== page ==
The Space Between Us, Film Review.

Liverpool Sound and Vision Rating * * * *

Cast: Gary Oldman, Asa Butterfield, Carlo Gugino, Britt Robertson, Janet Montgomery, Trey Tucker, Scott Takeda, Adande Thorne, Sarah Minnich, Ryan Jason Cook, BD Wong, Lauren Myers, Morse Bicknell, Beth Bailey, Peter Chelsom, Anthony Jarvis, Jenny Gabriele, Colin Egglesfield.

We are all products of our environments, some are harsher than others, some are more pliable and interesting, yet we all have hardships to overcome, we all have to jump through hoops to get ahead, to not stand still and feel as though we are nothing but a vicious experiment gone wrong.

Born on Mars, born without hope of ever seeing the planet of his origins, a young man dreams of seeing what is beyond, what is truly the point of being human; it is a situation of environment over need, over want and one seized upon in The Space Between Us.

Asa Butterfield has been around so long that his obvious talent on screen perhaps goes unnoticed at times; not from the audience who have over time have fallen in love with this young British film star, but from the camera who fail to pick up on his many endearing traits, the strength underneath the geeky exterior, the heart in the performance. Yet like his performance as Bruno in The Boy In The Stripped Pyjamas and Nathan Ellis in X+Y, in The Space Between Us the camera really and quite rightly focuses on the young man’s demeanour, the inner turmoil, the absolute joy in his craft and for such a young man, he truly gets what it means to capture the essence of the strange and unyielding.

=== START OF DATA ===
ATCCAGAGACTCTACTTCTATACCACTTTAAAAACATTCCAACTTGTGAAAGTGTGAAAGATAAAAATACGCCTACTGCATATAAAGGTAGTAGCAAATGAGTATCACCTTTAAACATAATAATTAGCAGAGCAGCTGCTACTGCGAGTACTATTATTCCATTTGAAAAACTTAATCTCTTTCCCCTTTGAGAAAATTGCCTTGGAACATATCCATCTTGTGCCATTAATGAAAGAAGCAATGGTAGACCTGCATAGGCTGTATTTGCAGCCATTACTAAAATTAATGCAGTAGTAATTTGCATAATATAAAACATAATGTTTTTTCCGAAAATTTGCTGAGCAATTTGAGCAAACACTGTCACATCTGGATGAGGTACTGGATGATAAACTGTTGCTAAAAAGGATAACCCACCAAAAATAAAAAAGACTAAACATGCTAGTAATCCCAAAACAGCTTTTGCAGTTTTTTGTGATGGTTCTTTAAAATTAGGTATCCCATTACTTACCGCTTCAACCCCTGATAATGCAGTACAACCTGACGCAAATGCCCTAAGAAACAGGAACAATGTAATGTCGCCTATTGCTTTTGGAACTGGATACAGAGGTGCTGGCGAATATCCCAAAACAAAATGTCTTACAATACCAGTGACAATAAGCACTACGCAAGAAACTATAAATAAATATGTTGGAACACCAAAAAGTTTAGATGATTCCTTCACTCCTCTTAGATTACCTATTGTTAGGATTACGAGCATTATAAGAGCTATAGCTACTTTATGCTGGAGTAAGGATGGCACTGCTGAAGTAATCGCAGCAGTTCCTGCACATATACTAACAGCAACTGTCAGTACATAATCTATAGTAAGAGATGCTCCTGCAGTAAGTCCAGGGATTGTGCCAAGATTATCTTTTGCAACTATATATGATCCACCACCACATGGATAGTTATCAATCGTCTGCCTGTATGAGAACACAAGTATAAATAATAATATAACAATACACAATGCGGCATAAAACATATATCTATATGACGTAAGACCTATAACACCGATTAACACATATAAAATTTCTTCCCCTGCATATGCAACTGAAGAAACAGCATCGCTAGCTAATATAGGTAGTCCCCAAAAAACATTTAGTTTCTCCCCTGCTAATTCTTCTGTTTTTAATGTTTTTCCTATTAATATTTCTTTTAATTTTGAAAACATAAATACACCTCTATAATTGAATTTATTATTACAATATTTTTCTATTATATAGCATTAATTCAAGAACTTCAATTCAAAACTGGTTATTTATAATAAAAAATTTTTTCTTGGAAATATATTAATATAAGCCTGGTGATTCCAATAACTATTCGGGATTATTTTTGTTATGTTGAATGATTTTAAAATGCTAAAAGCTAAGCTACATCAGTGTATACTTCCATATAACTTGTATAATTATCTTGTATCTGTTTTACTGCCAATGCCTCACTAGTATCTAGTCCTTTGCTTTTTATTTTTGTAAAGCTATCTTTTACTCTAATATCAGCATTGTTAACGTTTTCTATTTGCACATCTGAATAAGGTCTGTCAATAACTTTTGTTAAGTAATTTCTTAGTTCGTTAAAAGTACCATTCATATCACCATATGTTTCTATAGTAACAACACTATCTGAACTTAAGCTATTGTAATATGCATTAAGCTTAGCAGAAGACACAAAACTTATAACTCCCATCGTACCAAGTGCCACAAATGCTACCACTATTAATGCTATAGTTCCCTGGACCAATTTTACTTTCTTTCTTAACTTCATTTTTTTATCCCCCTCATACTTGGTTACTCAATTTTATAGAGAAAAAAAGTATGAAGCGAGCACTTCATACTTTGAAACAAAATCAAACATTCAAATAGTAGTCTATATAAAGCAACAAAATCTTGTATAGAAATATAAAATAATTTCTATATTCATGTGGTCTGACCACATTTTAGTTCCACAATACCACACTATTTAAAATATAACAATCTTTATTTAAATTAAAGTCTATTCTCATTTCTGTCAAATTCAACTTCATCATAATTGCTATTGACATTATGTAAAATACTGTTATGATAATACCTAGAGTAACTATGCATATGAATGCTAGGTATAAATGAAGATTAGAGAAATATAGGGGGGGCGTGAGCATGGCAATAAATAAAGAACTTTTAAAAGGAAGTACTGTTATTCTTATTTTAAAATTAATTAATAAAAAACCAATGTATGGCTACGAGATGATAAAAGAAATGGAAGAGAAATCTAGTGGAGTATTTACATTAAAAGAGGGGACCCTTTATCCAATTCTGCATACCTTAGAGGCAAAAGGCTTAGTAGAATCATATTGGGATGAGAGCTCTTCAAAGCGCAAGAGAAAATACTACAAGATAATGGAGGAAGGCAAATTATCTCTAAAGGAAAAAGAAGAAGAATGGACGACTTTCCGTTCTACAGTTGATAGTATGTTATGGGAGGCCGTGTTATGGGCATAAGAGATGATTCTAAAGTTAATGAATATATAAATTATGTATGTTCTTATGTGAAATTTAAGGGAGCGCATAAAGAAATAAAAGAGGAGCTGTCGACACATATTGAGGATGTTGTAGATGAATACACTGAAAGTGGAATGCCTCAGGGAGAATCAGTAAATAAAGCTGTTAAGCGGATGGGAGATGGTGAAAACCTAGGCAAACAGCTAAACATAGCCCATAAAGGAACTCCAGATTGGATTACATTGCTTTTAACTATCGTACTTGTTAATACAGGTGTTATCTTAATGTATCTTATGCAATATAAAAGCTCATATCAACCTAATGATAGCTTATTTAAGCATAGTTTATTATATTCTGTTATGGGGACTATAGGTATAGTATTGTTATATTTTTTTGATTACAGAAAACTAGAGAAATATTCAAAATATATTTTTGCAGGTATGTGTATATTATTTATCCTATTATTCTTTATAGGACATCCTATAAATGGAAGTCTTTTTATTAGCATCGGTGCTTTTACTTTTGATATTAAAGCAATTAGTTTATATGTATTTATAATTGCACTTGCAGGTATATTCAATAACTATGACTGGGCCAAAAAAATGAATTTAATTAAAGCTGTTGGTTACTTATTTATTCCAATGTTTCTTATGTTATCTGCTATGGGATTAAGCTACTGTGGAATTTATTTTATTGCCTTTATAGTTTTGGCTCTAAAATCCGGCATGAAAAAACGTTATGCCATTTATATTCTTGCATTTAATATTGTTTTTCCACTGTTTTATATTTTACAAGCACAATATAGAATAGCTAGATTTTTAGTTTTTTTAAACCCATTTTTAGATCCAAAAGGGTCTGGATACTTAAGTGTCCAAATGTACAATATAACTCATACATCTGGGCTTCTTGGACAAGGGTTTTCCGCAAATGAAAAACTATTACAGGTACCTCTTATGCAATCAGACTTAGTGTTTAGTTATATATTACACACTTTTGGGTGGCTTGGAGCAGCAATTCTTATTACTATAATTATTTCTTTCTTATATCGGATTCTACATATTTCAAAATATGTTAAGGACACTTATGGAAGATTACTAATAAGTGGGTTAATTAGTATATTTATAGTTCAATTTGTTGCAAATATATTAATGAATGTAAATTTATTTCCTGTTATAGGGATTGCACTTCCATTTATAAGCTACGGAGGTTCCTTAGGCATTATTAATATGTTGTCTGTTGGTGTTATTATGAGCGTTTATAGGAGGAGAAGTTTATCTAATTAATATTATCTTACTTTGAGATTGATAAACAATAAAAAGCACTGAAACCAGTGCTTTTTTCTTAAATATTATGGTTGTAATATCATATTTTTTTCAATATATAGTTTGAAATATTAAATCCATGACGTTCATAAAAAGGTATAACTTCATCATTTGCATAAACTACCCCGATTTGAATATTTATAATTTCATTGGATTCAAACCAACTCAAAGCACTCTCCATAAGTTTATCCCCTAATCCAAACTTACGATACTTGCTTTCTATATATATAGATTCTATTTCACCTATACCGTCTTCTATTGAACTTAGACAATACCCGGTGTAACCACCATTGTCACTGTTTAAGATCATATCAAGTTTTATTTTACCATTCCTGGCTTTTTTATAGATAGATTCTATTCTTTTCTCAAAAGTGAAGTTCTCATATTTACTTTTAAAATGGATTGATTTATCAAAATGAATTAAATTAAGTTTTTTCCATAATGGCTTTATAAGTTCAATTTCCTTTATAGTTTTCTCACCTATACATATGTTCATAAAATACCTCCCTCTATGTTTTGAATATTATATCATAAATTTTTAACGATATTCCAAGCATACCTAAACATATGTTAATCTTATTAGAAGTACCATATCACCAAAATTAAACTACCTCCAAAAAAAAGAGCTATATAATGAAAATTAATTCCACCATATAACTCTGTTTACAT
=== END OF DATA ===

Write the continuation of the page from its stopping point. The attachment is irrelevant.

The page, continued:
As Gardener Elliot, Mr. Butterfield excels, his time on screen with Britt Robertson is an enjoyable and memorable, a young story of love forged between two outsiders in a society that denies them existence and one that whilst may a universal theme is nevertheless one that resonates in us all at some point.

Whilst not a wholly original theme, The Space Between Us is a film that takes great care to show just how alien we all in our surroundings, just how lost we can be when we look up to the stars and that our home is not sometimes where we wish we could be but where we fit in, where we can do the most good.

A film of extravagant thought but one that also feels very much down to Earth, love is after all something that you feel you should stretch across any boundary to have, any obstacle should be overcome, even the space between us and life.

Ian D. Hall